Indigenous women strive to be heard

By Jennifer Warner

New Mexico’s Democratic Rep. Deb Haaland. Photo courtesy of Haaland’s government website.

IllumiNative, And She Could Be Next, and the Native Organizers Alliance hosted a live online event Oct. 19 to celebrate the growing command of indigenous women in politics, and the power of the Native vote in November.

“I feel dedicated to leaving the ladder down for other women of color to climb,” said New Mexico’s Democratic Rep. Deb Haaland. “Because representation matters.”

Haaland is one of the first two Native American women to win a state party chair. According to the Native Organizers Alliance, she is also one of just 67 women of color to ever serve in Congress that has seen 11,000 chairpersons throughout history.

The event opened with a performance by folk singer and songwriter Raye Zaragoza. “This song is called ‘Fight Like A Girl’ and it is a song I wrote about just that,” Zaragoza said. “It’s a song about really stepping into our power as women of color and using that power to speak up and vote.”

Next, founder of She the People and event moderator Aimee Allison shared a scene from a short film directed by Navajo filmmaker Ramona Emerson following Rep. Deb Haaland’s historical 2018 election run in New Mexico. Allison then welcomed Haaland and Emerson to share the screen.

Haaland expressed her passion for her Native American communities as a 35th Generation New Mexican and an enrolled citizen of the Pueblo of Laguna. She spoke of her upbringing and her decision to run for Congress.

“I knew what it felt like to struggle and I knew what it felt like to sometimes not get where you want to be. I felt like I could help people with that aspect of their lives in raising people up as much as I could.”

rep. deb haaland

Emerson then spoke of the importance of Haaland running for Congress as a fellow Native woman and as a Native film director.

“It’s important to have someone that looks like you represent you and it’s something I hadn’t had before,” Emerson said. “Someone who understands what it’s like to live in New Mexico as a Native woman, who understands the problems that we face, and who could tackle them head on.”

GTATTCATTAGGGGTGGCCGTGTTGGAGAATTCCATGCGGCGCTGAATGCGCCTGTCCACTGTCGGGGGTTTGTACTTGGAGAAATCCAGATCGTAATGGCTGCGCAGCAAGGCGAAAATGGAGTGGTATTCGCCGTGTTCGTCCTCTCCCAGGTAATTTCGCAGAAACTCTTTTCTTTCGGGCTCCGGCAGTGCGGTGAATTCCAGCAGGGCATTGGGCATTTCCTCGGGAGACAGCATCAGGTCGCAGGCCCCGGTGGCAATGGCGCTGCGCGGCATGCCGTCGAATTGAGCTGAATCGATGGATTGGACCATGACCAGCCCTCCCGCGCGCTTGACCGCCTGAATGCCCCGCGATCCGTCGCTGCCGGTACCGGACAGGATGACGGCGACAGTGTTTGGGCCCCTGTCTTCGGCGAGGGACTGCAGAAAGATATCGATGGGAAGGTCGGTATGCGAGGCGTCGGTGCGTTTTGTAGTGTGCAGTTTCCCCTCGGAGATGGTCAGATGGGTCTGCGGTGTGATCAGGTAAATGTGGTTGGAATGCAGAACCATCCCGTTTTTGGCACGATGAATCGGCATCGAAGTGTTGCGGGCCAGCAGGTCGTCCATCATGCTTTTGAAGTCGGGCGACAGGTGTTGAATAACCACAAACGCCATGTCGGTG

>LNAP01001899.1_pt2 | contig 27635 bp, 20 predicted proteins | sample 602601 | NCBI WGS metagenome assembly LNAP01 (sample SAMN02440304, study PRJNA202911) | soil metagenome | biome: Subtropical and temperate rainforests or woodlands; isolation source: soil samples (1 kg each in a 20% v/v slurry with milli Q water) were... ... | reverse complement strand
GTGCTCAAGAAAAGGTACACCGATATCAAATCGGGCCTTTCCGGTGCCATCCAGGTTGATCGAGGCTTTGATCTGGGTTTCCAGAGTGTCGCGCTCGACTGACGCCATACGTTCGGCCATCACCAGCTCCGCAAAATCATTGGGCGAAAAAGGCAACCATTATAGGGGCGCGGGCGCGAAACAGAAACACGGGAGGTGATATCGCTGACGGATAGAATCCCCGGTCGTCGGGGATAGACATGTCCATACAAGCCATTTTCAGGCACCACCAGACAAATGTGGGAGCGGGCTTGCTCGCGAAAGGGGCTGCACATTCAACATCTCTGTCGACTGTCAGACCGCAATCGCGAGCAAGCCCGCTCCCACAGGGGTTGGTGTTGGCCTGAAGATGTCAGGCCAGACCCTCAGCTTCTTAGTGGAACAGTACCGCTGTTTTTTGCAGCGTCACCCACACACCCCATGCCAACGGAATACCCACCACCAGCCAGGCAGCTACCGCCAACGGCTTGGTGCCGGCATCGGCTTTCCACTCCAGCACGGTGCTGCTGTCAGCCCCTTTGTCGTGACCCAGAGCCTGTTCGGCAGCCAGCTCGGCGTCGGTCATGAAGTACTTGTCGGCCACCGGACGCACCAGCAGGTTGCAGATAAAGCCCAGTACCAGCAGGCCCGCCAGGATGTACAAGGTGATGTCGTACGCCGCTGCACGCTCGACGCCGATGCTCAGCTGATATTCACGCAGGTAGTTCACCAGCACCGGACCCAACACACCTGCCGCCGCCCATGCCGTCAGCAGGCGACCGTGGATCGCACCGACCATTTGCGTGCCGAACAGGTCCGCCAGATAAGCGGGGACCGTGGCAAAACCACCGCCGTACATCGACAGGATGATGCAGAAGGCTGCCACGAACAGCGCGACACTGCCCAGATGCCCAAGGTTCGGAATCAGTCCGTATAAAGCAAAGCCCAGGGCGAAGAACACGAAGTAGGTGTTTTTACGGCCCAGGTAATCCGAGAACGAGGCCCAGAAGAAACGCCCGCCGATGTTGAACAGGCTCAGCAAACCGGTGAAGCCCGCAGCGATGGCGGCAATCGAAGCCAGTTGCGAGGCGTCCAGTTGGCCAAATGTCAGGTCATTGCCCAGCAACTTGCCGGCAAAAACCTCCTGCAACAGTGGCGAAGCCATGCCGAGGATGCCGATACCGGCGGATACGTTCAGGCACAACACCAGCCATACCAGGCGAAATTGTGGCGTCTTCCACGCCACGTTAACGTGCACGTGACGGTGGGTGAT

According to Emerson, Native Americans have not just been deprived of political power; they also have not been able to control the narrative of their own stories through film and the media.

“The objectification of our image has been happening for a really long time,” Emerson said. “We see ourselves and our existence differently than someone who comes from the outside into our communities to tell our stories, and the only way we can change that is to tell the story ourselves.”

Later, Allison welcomed three additional leaders to the event to discuss Native American voting in the 2020 election. Founder of IllumiNative Crystal Echo Hawk was first to speak.

Hawk shared the results of the recently completed Indigenous Futures Survey. Done in partnership with several other Native organizations, it was the largest survey of Native peoples ever conducted.

“We had over 6,400 respondents representing 401 tribes from 50 states, and 75% of those respondents were women,” Hawk said.

According to Hawk, the survey found that 77% of Native people participated in the last election, contradicting the popular narrative that Native American’s don’t vote.

“Our Native people are energized,” Hawk said. “Our survey found that our electorate is 51% democratic and 26% independent, so that means don’t take our vote for granted.” Hawk then stated that one of the biggest takeaways from the survey is that respondents will vote for the candidate who has the best track record on Native issues.

According to the survey, the most important issues to Native people are that of mental health, protecting indigenous women from violence, and caring for their elders. “That is very present in the mind for Native American voters,” Hawk said.

Next, Director of the Native Organizers Alliance Judith LeBlanc shared how the survey findings influenced their work doing voter mobilization in Native communities.

“We found that we have very politically active and vibrant communities, especially in response to the murder of George Floyd,” LeBlanc said. “People are reacting and thinking about how systemic racism affects our peoples and they see the need to take action.”

LeBlanc stated that as a group, the Native Organizers Alliance has found that their people want to take the protests to the polls, making the Native vote a critical one. “Candidates need to take our electorate very seriously,” LeBlanc said.

Lastly, graduate student and activist Cordelia Falls Down explained how Native American youth can help in the final days before the election. She stressed the importance of utilizing social media to support existing Native American activist groups as a safe means to spread their messages.

Allison concluded the event with a reminder to be an informed voter. “Now is the time to
make your vote plan,” Allison said. “For more information, visit nativesvote2020.com.”

Contact Jennifer Warner at communitarian@mail.dccc.edu

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